As you may well be aware, Dyspraxia can affect one in many different ways; one such way that we already covered in a previous article was Verbal Dyspraxia. Yet this isn’t the only variant for Dyspraxia for another type of Dyspraxia one can have is Constructional Dyspraxia.
So what exactly is Constructional Dyspraxia? And how does it affect children and adults who have this variation of Dyspraxia? Well in this article we are going to answer these questions. Yet before I do, I would just like to add that like most Dyspraxic individuals out there, the chances are that your Dyspraxia will contain elements of each of the different types of Dyspraxia, which currently are;
- Verbal (oromotor) dyspraxia
- Constructional dyspraxia — this is to do with spatial relationships.
- Ideational dyspraxia — affects the ability to perform coordinated movements in a sequence.
- Ideomotor dyspraxia — affects organising single-step tasks
That said, lets delve further into Constructional Dyspraxia to see if this type of Dyspraxia happens to be in yourself (or a loved one).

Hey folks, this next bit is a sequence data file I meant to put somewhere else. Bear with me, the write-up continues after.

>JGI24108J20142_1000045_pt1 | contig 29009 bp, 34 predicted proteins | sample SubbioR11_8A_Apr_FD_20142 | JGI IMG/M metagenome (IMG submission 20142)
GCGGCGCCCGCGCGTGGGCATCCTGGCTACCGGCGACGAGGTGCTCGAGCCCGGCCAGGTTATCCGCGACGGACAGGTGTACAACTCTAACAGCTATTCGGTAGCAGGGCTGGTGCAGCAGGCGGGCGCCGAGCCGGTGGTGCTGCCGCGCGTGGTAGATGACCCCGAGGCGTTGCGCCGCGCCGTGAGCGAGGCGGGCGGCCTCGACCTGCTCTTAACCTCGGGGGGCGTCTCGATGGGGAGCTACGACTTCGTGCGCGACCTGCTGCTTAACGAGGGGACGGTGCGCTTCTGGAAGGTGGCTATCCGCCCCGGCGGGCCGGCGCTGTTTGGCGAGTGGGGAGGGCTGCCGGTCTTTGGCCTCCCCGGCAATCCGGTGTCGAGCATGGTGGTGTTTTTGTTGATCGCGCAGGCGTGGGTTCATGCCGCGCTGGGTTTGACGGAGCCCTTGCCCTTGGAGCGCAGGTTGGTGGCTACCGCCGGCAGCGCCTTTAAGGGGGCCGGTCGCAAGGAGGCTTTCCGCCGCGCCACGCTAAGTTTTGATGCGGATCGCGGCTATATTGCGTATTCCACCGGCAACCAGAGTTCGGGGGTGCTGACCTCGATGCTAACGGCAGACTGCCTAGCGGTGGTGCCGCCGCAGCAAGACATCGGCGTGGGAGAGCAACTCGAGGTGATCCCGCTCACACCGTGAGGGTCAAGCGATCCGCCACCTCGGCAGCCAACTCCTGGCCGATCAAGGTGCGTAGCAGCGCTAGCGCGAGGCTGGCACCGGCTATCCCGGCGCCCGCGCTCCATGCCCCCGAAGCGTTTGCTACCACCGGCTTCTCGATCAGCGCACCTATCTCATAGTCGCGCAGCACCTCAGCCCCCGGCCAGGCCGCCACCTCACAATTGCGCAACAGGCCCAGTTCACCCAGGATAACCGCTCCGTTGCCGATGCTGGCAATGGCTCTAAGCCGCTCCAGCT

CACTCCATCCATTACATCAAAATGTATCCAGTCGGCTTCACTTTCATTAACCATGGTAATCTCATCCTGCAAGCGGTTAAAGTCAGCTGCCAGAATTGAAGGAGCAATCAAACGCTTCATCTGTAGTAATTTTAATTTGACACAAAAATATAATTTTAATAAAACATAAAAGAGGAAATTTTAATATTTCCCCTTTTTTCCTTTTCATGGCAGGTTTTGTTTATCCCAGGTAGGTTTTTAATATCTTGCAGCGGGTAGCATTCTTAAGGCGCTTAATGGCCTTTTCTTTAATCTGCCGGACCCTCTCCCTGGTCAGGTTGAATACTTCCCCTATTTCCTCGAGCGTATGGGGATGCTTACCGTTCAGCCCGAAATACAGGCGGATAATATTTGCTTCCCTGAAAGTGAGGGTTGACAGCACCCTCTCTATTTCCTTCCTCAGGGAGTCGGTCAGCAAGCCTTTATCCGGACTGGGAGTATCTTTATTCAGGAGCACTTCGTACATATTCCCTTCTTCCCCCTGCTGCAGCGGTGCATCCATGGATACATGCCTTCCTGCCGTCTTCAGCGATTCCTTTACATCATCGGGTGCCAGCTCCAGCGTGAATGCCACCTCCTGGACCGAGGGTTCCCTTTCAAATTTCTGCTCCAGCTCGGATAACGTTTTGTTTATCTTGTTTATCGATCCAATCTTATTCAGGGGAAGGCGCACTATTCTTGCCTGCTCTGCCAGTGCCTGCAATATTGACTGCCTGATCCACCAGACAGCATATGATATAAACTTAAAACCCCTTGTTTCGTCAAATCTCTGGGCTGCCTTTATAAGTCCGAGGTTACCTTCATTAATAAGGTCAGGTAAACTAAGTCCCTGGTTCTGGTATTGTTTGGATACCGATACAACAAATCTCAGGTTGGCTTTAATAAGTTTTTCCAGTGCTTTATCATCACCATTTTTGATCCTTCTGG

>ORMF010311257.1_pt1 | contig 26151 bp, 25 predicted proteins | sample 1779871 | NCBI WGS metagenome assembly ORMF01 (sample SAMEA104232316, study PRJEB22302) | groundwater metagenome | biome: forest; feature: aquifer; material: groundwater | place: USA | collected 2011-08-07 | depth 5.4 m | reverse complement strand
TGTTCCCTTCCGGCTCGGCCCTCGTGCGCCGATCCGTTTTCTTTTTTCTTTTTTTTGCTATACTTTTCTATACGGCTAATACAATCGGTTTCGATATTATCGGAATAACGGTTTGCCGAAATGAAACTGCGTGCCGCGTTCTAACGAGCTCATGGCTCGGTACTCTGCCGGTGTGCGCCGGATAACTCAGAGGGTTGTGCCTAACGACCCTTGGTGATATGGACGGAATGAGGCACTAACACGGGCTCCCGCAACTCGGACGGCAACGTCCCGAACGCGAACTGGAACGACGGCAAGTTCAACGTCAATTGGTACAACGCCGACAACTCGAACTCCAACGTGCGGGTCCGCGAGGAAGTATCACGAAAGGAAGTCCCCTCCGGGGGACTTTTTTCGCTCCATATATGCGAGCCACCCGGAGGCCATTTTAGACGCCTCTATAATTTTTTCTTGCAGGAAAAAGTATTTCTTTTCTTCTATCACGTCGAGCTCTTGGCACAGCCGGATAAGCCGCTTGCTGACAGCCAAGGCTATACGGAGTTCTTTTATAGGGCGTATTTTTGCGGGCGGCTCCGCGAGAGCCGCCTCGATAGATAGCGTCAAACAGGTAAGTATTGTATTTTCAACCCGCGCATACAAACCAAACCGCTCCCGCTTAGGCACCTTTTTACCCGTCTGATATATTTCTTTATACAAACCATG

What Is Constructional Dyspraxia?
Individuals with this variant of Dyspraxia tend to struggle with spatial relationships. In other words they have issues with seeing how objects and people move in relation to one another.
Children who have Constructional Dyspraxia will have difficulties with undertaking tasks like drawing geometric shapes or using building blocks. Oftentimes they will also have trouble following something with their eyes without moving their heads as well.
Thinking back to when I was a child, the arranging of blocks by colours and shapes, plus eye tracking movement was something that happened to me a lot. I say this because I was first diagnosed at the age of 5 for Dyspraxia.
As such I visited many speech therapists and physiotherapists. Anyhow throughout some of the many visits I had, I recall doing the said exercises. One of them was that the therapist would move their finger across my field of vision: and I was to follow it without moving my head. The other one was putting blocks together by either shape or colour.
Looking back it is only now that I see how they were looking for traits of Constructional Dyspraxia. Who knows maybe they found it but I can’t recall it.
If you suffer from Constructional Dyspraxia then you will face issues with following instructions and sequences. For example an adult with Constructional Dyspraxia can struggle with putting together some flat pack furniture, even if they have all the instructions with them.